> Hong Kong
Jasper Tsang elected new LegCo president
By Peggy Chan (HK Edition)
Updated: 2008-10-09 07:25

 

Democratic Alliance for the Betterment and Progress of Hong Kong lawmaker Jasper Tsang Yok-sing meets the media after being elected the new LegCo president at the first meeting of the new legislative year yesterday. China Daily

Jasper Tsang Yok-sing of the Democratic Alliance for the Betterment and Progress of Hong Kong (DAB) was elected the new Legislative Council (LegCo) president at the first meeting of the new legislative year yesterday.

Tsang said after the election that he would resign from the Executive Council (ExCo).

Receiving 36 votes from the 60 newly elected legislators, the 61-year-old founding chairman of the DAB defeated Democrat Fred Li Wah-ming by 12 votes to succeed Rita Fan Hsu Lai-tai who has retired from the post.

"It's a great honor for me to be elected as the LegCo president. I'm aware that the four years ahead will be full of challenges but I, together with my colleagues, will do the best," he told the media.

He said that he will keep in mind lawmakers' expectations and concerns, and will not let them down.

"I'm looking forward to working with my colleagues to turn challenges into accomplishment," he added.

Tsang was elected into the LegCo via direct election in 1998 and he is also an ExCo member. To avoid conflict of interest, Tsang said he will resign from the ExCo.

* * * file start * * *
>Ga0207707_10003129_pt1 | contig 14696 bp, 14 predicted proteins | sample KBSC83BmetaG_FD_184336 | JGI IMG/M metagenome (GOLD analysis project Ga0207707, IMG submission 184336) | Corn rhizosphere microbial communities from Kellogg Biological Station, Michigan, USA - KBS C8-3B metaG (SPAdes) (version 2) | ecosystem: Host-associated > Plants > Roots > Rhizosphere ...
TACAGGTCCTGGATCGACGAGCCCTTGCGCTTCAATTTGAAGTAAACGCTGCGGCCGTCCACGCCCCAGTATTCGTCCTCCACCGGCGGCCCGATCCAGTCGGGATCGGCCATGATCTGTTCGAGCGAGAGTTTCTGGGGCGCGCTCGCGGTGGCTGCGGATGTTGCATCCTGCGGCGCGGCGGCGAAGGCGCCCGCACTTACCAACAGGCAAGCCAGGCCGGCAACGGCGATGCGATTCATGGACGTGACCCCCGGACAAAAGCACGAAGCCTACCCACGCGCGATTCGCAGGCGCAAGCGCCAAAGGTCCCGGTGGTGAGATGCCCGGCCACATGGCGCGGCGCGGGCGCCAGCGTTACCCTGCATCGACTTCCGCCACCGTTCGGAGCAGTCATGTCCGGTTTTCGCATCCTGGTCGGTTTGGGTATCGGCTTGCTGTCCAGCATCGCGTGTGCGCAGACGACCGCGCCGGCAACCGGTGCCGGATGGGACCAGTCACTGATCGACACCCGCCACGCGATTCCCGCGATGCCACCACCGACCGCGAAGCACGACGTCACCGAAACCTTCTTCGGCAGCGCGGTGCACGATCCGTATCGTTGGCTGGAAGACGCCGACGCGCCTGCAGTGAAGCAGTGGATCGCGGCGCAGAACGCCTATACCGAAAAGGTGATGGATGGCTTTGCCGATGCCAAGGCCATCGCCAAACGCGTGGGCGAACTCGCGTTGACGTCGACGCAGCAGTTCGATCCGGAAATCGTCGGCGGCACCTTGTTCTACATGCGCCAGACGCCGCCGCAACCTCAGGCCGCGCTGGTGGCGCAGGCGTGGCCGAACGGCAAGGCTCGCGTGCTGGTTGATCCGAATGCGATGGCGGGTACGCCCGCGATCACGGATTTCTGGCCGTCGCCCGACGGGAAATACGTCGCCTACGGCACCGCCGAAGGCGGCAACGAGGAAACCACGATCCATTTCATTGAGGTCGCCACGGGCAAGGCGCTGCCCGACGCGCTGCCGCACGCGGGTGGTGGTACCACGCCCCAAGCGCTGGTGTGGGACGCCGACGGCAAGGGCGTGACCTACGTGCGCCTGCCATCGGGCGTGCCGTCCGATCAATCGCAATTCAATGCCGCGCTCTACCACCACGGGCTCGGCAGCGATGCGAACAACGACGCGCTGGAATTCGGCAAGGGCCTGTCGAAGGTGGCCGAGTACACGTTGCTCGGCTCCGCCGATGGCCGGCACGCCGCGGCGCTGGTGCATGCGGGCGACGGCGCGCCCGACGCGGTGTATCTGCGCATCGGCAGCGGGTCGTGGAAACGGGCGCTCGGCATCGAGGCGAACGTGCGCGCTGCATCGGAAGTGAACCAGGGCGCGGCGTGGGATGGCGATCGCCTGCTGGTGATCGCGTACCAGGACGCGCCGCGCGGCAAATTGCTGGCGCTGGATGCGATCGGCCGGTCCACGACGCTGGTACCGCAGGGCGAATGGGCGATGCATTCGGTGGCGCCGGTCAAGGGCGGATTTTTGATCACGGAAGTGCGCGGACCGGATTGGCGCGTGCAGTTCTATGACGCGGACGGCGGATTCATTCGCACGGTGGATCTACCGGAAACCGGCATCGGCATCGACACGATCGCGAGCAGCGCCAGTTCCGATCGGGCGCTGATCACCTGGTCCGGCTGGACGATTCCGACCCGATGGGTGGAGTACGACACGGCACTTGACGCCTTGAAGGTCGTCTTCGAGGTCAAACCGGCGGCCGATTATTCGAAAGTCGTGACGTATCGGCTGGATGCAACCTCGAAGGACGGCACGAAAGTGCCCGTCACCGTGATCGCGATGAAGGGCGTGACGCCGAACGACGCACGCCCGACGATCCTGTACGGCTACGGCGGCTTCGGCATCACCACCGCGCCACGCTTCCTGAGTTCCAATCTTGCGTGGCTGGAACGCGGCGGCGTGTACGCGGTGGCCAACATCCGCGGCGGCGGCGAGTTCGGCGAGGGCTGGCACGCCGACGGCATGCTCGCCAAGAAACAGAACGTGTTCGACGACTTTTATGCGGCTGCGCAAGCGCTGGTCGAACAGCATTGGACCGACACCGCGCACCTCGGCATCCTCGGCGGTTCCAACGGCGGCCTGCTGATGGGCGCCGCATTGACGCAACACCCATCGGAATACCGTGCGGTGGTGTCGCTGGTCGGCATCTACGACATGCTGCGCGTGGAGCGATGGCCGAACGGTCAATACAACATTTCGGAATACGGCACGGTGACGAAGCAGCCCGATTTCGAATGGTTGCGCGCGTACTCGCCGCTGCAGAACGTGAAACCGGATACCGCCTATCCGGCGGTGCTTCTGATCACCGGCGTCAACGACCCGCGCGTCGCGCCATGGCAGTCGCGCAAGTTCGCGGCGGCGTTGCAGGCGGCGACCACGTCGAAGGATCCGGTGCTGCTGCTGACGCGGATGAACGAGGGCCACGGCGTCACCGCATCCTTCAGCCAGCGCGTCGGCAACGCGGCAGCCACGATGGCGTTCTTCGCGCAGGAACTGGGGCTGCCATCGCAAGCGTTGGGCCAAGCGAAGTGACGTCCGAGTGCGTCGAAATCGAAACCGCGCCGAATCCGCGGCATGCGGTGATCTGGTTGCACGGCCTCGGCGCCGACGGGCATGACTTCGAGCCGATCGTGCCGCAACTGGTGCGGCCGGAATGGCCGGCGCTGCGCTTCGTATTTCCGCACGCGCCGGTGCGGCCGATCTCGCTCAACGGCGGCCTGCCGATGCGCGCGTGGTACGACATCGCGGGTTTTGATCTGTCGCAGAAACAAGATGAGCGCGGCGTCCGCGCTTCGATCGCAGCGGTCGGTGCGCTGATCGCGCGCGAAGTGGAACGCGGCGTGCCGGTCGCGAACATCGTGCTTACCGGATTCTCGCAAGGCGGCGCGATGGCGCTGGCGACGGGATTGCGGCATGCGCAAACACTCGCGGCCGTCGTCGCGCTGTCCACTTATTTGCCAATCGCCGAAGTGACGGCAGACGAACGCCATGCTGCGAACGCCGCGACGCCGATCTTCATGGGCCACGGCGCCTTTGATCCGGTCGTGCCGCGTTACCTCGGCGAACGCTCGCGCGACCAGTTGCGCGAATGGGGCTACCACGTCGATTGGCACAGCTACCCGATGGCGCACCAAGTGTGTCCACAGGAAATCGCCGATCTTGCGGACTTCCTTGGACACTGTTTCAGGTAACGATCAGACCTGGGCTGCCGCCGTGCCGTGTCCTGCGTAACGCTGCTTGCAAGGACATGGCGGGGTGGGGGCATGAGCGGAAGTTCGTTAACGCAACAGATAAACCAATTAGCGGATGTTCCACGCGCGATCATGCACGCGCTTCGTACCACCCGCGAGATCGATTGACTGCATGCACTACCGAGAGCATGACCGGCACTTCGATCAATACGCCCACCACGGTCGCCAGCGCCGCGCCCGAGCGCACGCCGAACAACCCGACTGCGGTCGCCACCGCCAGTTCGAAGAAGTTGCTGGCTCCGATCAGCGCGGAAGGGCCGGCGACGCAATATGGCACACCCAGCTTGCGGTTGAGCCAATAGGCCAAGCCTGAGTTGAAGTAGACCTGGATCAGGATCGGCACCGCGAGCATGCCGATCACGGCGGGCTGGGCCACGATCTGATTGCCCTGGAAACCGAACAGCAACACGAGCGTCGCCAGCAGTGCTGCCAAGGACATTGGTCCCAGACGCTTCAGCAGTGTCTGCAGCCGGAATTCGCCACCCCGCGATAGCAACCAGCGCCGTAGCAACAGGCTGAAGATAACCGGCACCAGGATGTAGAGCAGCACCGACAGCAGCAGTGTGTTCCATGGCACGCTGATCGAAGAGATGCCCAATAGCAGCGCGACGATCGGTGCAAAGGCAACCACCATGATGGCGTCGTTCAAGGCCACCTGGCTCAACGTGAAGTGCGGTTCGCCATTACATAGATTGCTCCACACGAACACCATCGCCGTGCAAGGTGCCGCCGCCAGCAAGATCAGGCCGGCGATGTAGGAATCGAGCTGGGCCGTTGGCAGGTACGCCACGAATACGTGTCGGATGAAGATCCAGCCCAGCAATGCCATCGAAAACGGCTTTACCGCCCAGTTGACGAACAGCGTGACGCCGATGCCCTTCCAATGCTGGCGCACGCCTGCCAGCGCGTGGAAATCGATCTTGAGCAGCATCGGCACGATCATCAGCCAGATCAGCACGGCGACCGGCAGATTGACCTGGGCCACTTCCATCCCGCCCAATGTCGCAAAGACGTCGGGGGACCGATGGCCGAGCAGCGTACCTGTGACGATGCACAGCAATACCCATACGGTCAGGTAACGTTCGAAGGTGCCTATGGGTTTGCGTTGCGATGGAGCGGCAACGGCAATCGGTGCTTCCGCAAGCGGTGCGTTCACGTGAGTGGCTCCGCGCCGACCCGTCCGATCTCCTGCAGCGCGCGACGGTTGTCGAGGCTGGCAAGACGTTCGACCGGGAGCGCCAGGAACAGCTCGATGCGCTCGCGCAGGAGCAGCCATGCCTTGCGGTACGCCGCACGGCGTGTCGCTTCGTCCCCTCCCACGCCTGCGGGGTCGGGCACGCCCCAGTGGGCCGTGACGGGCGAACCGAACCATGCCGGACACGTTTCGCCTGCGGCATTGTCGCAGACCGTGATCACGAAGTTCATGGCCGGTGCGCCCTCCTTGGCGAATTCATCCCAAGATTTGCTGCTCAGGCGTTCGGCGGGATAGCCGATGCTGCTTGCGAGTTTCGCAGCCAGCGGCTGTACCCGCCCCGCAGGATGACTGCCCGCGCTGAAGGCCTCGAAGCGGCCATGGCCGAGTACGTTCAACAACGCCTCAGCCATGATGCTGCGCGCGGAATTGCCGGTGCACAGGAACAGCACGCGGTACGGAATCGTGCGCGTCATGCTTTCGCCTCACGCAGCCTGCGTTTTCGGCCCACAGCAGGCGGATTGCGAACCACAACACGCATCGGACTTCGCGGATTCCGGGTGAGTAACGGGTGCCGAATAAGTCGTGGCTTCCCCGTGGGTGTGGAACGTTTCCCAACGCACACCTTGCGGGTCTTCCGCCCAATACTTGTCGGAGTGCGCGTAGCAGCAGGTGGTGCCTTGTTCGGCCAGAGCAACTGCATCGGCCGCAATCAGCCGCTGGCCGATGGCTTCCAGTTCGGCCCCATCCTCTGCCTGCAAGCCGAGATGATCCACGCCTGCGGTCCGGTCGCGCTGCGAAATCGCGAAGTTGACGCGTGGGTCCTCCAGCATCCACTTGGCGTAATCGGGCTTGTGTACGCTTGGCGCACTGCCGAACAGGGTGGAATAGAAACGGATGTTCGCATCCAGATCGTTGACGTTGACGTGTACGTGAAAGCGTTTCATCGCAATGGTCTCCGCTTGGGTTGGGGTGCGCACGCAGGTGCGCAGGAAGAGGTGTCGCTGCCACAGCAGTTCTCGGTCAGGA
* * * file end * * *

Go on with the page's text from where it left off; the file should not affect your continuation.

Yet it should be up to the Chief Executive to determine if another DAB member would replace him in the ExCo, Tsang added.

Meanwhile, 60 lawmakers were sworn into the LegCo and embarked on a four-year term in yesterday's meeting. Some of them added their own messages to the standard oaths.

However, the newly-elected president was not worried about such behavior.

"Perhaps some of my colleagues are more outspoken than the others, but all of them understand the rules and procedures and that they are elected into the LegCo to serve the people," Tsang said.

He added he would strike a balance between order and the freedom of speech in future meetings.

Meanwhile, Tsang vowed to cooperate with the other 59 legislators despite suspicion that some of them harbor regarding his political affiliation.

"Where my priorities lie will show when I begin my work. I will prove my impartiality with my work so that I can gain my colleagues' trust and support," he said.

(HK Edition 10/09/2008 page1)